The formal approval also followed a public comment process. Moreover, the EPA has also approved Ohio’s plan to ensure that the area continues to meet the ozone standards. 


As stated by Cathy Stepp, the regional administrator, the achievement of Columbus is the result of the cooperative partnership between the US EPA, the state of Ohio, local government bodies, the city and the industry. 

Many federal regulations related to fuel standards and vehicle emission standards helped in reducing emissions. In addition, the increased use of public transportation and investment in clean energy has been given credit.  

Now, the area including Delaware, Fairfield, Franklin, and Licking Counties will no longer have to follow air pollution-related restrictions. It is even freed from the economic penalties involved.

Furthermore, EPA is also working on making efforts in the opportunity zones as and when possible. In Columbus, multiple census plots have been designated as federal opportunity zones. Opportunity zones are hard-pressed communities where new investment (under certain conditions) may be eligible for the preferential tax treatment.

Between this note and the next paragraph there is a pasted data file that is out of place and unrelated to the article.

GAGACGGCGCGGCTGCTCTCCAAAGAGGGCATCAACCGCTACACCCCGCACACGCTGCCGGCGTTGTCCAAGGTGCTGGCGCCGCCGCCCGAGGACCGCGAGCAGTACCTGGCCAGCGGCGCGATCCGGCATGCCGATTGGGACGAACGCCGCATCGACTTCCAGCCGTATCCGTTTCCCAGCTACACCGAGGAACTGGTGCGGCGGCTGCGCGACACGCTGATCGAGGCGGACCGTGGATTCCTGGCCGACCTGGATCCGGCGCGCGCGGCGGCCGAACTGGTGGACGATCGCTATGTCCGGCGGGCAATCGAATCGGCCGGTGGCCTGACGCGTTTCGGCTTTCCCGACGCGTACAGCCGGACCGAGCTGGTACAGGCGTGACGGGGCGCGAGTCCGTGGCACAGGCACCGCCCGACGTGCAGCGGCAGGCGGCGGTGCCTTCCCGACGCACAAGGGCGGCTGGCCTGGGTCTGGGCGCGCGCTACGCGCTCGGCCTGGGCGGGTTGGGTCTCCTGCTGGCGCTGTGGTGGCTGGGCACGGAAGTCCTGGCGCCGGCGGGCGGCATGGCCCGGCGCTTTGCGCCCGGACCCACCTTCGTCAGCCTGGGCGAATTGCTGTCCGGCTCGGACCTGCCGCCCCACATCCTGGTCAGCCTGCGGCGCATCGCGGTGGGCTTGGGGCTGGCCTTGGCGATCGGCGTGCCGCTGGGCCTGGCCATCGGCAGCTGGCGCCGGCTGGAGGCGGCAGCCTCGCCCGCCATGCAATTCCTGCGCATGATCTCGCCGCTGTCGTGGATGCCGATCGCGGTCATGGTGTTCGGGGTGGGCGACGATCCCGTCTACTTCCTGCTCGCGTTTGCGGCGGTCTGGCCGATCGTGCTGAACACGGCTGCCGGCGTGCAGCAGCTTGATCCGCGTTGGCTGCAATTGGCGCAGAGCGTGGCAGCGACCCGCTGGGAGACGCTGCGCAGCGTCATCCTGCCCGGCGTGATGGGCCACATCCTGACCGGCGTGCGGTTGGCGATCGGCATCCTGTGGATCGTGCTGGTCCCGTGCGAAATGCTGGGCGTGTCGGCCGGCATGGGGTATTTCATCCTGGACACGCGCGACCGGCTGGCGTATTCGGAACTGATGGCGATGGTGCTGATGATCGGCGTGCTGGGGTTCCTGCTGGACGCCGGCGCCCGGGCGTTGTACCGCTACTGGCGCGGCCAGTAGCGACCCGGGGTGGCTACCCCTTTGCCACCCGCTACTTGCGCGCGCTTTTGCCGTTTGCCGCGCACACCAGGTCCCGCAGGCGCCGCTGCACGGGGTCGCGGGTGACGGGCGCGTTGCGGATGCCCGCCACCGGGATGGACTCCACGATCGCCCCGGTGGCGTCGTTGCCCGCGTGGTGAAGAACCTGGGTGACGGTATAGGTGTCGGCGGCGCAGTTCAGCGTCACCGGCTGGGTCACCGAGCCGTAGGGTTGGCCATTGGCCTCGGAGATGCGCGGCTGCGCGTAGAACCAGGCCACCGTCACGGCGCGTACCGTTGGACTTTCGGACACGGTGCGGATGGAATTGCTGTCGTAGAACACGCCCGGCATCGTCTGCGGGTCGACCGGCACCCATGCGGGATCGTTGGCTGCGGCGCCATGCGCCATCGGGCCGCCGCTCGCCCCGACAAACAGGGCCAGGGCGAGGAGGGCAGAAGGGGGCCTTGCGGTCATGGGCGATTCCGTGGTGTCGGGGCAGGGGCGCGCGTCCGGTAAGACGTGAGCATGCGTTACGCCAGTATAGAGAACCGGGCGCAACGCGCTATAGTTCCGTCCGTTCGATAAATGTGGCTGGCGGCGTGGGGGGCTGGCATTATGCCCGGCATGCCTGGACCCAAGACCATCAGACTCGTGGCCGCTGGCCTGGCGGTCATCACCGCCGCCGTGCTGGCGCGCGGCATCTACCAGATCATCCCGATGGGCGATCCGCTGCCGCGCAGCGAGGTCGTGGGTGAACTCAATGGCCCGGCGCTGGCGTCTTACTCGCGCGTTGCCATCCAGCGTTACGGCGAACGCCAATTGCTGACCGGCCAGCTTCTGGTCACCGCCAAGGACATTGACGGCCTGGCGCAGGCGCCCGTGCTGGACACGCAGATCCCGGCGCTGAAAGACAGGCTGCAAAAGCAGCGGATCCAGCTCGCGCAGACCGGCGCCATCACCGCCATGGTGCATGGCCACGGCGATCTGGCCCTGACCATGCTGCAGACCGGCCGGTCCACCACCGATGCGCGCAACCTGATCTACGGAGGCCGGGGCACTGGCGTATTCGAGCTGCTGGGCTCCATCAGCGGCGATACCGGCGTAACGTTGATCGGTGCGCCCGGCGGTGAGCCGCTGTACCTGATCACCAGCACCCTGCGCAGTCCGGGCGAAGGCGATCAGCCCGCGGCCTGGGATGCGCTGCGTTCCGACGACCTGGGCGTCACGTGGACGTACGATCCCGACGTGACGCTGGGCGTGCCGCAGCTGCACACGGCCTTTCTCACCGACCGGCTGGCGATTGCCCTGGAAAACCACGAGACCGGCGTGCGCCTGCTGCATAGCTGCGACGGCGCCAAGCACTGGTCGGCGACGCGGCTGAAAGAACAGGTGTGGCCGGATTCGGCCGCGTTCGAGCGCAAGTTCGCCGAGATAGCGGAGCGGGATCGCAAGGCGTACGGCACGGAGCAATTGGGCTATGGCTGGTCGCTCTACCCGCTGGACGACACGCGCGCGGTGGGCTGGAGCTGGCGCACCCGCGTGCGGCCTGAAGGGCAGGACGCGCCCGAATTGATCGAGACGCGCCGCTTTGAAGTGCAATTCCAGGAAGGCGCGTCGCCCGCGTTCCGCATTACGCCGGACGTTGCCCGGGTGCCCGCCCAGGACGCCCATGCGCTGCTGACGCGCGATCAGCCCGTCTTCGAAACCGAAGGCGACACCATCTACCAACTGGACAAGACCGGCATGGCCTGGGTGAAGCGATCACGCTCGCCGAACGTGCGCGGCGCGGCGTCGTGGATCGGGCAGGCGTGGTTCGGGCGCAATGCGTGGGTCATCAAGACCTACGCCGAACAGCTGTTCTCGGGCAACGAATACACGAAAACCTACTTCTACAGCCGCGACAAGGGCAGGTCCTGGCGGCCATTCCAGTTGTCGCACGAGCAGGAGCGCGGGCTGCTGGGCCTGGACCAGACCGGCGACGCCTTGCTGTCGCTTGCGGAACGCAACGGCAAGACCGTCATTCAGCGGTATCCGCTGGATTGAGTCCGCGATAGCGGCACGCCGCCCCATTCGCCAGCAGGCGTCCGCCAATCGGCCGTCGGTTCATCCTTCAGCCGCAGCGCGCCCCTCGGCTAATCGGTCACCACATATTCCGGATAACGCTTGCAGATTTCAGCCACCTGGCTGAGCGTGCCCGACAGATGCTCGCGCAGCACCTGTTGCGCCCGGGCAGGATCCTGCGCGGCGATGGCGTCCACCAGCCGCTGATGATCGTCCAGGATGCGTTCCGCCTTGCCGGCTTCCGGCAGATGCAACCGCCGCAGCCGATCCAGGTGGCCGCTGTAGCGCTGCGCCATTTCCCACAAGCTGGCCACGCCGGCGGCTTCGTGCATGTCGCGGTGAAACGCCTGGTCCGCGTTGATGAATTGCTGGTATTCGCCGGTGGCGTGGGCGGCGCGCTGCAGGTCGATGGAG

The National Condition 

Between 2000 and 2017, the concentration of ground-level ozone in the US has reduced by 17%. A substantial decrease has also been realised in all other air pollutants regulated under NAAQS. These include carbon monoxide, nitrogen dioxide, lead, sulphur dioxide and particulate matter. Constant management of air quality and control strategies applied at every level lead to achievement. 

Equator Emissions Matter The Most 

Many of us might be under the impression that cities that emit the most will have to suffer the most. However, a 2016 study in Nature Geoscience suggests something contrary to this. It reveals that even if China and the US are the biggest contributors to emissions, the greater threat comes from smaller polluters near the equator. In other words, where pollution is being emitted is more important than how much the world is polluting overall.